JACKSON, Miss., May 18, 2010—Mississippi’s largest community college unconstitutionally bans “cursing and vulgarity” and has barred a student from a course for swearing outside of class. After Hinds Community College (HCC) student Isaac Rosenbloom was forbidden to return to class and given twelve “demerits,” he turned to the Foundation for Individual Rights in Education (FIRE) for help.
“It is quite absurd that a college has decided that a 29-year-old man who uses a four-letter word out of frustration after a class should be officially punished,” said FIRE Vice President Robert Shibley. “College students don’t lose their free speech rights when they arrive on campus. Will Hinds be sending its students to bed without supper next?”
On March 29, 2010, after their Oral Communication class, instructor Barbara Pyle and a few students stayed after class to discuss the students’ grades. At one point, Rosenbloom said that his grade was “going to f–k up my entire GPA.”
According to Rosenbloom’s account in a recording of his April 6 hearing, Pyle began to yell and told him that his language was unacceptable and that she was giving him “detention.” Rosenbloom replied (accurately) that detention was not a punishment at HCC, and Pyle told him that she was sending him to the dean. Pyle then submitted a disciplinary complaint against Rosenbloom, stating that “this language was not to be tolerated [and] he could not say that under any circumstances [including in] the presence of the other students.”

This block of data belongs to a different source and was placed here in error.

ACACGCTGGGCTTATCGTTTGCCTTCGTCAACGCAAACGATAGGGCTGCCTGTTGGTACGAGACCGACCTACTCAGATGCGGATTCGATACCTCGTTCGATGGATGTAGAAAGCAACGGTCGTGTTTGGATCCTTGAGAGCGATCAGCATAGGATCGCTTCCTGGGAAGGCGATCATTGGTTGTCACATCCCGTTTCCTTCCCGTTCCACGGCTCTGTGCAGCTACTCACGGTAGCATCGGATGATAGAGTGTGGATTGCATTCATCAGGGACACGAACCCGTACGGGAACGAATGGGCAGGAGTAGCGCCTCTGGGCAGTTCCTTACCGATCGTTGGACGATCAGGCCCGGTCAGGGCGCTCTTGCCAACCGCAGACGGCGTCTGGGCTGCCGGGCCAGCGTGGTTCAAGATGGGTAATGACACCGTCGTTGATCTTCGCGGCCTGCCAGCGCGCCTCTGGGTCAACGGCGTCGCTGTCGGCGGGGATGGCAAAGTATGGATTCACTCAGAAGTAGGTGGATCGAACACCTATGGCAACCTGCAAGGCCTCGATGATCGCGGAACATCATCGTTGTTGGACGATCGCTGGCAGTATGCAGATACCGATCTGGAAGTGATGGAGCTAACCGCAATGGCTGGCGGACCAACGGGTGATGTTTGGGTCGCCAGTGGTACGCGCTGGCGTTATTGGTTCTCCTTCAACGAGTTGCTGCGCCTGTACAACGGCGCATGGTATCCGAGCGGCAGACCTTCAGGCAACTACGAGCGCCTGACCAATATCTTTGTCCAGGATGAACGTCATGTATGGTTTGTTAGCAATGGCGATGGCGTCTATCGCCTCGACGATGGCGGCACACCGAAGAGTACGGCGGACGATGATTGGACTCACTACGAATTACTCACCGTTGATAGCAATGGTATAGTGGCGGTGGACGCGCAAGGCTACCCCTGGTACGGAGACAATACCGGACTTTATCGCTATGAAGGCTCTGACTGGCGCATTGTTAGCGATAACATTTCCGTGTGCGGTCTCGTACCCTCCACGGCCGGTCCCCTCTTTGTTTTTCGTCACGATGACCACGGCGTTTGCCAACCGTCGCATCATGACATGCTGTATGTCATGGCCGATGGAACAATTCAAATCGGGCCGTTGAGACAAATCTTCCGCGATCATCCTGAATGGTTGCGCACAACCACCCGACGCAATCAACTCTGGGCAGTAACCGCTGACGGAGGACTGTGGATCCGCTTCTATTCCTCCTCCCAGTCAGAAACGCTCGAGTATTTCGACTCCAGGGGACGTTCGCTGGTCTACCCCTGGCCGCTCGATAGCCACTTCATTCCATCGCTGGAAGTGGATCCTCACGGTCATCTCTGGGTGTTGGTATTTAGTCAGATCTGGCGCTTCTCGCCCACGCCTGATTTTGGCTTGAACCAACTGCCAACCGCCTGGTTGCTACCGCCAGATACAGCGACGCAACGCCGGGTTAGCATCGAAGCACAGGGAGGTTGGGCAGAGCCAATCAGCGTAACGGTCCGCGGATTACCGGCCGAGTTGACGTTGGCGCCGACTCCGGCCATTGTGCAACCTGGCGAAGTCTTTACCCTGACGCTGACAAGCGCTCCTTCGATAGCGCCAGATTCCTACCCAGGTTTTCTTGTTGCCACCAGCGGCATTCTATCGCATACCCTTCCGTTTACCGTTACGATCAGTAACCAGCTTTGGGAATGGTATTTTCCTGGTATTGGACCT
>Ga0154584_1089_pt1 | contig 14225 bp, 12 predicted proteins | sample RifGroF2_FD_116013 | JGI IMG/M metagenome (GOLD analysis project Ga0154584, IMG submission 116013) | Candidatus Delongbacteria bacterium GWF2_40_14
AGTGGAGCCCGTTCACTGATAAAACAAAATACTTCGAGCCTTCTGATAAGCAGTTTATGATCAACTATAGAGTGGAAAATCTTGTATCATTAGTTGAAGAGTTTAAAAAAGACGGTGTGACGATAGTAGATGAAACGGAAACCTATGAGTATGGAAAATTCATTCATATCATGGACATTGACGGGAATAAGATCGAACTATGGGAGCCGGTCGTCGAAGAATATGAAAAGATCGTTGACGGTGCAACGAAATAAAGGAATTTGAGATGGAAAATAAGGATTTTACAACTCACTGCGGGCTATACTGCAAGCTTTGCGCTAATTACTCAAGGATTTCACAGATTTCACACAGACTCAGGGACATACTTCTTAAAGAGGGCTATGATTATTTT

Rosenbloom was charged with “flagrant disrespect” on March 31 and was found responsible for the offense. He received twelve demerits—three short of suspension—and was excluded from Pyle’s course. A copy of the decision was also placed in Rosenbloom’s student file. Rosenbloom appealed the decision, but his appeal was denied. He is awaiting the results of a final appeal to HCC president Clyde Muse.
FIRE wrote Muse on April 27, pointing out that HCC’s speech policies are facially unconstitutional and that they were also applied unconstitutionally to punish Rosenbloom for his protected speech outside of class. While Rosenbloom was punished for “flagrant disrespect,” HCC also bans “public profanity, cursing and vulgarity,” which carries a fine of $25 for the first offense, $50 plus ten to fifteen demerits for the second offense, and suspension for the third offense. Muse did not respond.
“Outside of official class time, HCC has no authority to punish a student for cursing in this way or for being ‘disrespectful,'” said Adam Kissel, Director of FIRE’s Individual Rights Defense Program. “Overturning the conviction of a man who wore in a courthouse a jacket that had the very same word on it, the Supreme Court wisely said that ‘it is largely because governmental officials cannot make principled distinctions in this area that the Constitution leaves matters of taste and style so largely to the individual.’ Hinds Community College simply is not empowered to set itself up as the vulgarity police.”
FIRE is a nonprofit educational foundation that unites civil rights and civil liberties leaders, scholars, journalists, and public intellectuals from across the political and ideological spectrum on behalf of individual rights, due process, freedom of expression, academic freedom, and rights of conscience at our nation’s colleges and universities. FIRE’s efforts to preserve liberty on campuses across America can be viewed at www.thefire.org.